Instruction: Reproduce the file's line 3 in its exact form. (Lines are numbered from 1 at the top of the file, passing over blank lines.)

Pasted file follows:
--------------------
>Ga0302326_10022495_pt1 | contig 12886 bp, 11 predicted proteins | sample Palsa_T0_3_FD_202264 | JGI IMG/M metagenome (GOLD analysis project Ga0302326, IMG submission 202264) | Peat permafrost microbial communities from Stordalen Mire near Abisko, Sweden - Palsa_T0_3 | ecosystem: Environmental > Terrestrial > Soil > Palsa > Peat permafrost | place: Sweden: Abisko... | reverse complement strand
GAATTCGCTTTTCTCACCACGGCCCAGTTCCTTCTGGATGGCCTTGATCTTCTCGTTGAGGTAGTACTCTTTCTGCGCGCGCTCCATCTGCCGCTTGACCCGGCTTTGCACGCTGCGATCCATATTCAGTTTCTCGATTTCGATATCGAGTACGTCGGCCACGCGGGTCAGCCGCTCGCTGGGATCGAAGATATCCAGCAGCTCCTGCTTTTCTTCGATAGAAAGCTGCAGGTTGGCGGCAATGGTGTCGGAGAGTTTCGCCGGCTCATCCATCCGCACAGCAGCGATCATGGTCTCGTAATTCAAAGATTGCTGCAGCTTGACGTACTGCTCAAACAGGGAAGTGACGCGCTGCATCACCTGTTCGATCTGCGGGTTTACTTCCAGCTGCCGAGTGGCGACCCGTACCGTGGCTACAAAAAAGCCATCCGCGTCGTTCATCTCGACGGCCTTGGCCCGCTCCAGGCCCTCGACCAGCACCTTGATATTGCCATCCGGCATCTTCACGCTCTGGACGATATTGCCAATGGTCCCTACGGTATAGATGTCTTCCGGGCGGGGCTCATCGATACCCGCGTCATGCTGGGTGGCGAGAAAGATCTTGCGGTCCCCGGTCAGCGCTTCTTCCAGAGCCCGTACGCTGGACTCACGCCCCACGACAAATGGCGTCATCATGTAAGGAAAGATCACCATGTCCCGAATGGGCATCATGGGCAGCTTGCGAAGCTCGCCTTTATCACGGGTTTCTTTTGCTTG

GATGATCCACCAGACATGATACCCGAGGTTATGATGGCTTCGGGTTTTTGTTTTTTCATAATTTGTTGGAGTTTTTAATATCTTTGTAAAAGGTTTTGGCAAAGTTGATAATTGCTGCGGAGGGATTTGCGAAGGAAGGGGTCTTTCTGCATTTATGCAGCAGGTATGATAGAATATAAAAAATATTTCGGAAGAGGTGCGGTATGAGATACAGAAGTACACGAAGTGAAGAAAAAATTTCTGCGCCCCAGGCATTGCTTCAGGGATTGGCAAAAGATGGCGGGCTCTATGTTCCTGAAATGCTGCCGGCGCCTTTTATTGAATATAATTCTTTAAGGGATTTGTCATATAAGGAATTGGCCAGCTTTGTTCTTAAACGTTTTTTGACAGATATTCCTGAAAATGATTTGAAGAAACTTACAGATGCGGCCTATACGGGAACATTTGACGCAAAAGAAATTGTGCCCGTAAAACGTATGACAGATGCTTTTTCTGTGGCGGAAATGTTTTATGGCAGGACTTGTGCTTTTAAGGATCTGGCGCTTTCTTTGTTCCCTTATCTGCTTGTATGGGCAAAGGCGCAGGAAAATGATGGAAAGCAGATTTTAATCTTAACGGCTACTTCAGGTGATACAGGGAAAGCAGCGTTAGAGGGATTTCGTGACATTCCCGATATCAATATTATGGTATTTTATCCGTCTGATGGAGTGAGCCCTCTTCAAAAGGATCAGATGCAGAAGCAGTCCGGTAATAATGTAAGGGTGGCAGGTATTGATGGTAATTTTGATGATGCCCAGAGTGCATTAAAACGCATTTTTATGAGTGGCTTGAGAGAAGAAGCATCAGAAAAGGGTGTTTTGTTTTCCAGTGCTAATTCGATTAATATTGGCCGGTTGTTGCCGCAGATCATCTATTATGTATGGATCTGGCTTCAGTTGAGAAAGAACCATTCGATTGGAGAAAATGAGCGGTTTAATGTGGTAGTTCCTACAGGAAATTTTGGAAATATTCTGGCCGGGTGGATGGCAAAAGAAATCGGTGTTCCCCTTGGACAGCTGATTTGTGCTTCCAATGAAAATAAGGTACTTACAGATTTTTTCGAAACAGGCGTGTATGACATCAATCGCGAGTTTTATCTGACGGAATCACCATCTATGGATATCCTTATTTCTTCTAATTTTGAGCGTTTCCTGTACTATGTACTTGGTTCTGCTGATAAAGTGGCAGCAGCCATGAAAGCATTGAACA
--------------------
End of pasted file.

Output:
GATGATCCACCAGACATGATACCCGAGGTTATGATGGCTTCGGGTTTTTGTTTTTTCATAATTTGTTGGAGTTTTTAATATCTTTGTAAAAGGTTTTGGCAAAGTTGATAATTGCTGCGGAGGGATTTGCGAAGGAAGGGGTCTTTCTGCATTTATGCAGCAGGTATGATAGAATATAAAAAATATTTCGGAAGAGGTGCGGTATGAGATACAGAAGTACACGAAGTGAAGAAAAAATTTCTGCGCCCCAGGCATTGCTTCAGGGATTGGCAAAAGATGGCGGGCTCTATGTTCCTGAAATGCTGCCGGCGCCTTTTATTGAATATAATTCTTTAAGGGATTTGTCATATAAGGAATTGGCCAGCTTTGTTCTTAAACGTTTTTTGACAGATATTCCTGAAAATGATTTGAAGAAACTTACAGATGCGGCCTATACGGGAACATTTGACGCAAAAGAAATTGTGCCCGTAAAACGTATGACAGATGCTTTTTCTGTGGCGGAAATGTTTTATGGCAGGACTTGTGCTTTTAAGGATCTGGCGCTTTCTTTGTTCCCTTATCTGCTTGTATGGGCAAAGGCGCAGGAAAATGATGGAAAGCAGATTTTAATCTTAACGGCTACTTCAGGTGATACAGGGAAAGCAGCGTTAGAGGGATTTCGTGACATTCCCGATATCAATATTATGGTATTTTATCCGTCTGATGGAGTGAGCCCTCTTCAAAAGGATCAGATGCAGAAGCAGTCCGGTAATAATGTAAGGGTGGCAGGTATTGATGGTAATTTTGATGATGCCCAGAGTGCATTAAAACGCATTTTTATGAGTGGCTTGAGAGAAGAAGCATCAGAAAAGGGTGTTTTGTTTTCCAGTGCTAATTCGATTAATATTGGCCGGTTGTTGCCGCAGATCATCTATTATGTATGGATCTGGCTTCAGTTGAGAAAGAACCATTCGATTGGAGAAAATGAGCGGTTTAATGTGGTAGTTCCTACAGGAAATTTTGGAAATATTCTGGCCGGGTGGATGGCAAAAGAAATCGGTGTTCCCCTTGGACAGCTGATTTGTGCTTCCAATGAAAATAAGGTACTTACAGATTTTTTCGAAACAGGCGTGTATGACATCAATCGCGAGTTTTATCTGACGGAATCACCATCTATGGATATCCTTATTTCTTCTAATTTTGAGCGTTTCCTGTACTATGTACTTGGTTCTGCTGATAAAGTGGCAGCAGCCATGAAAGCATTGAACA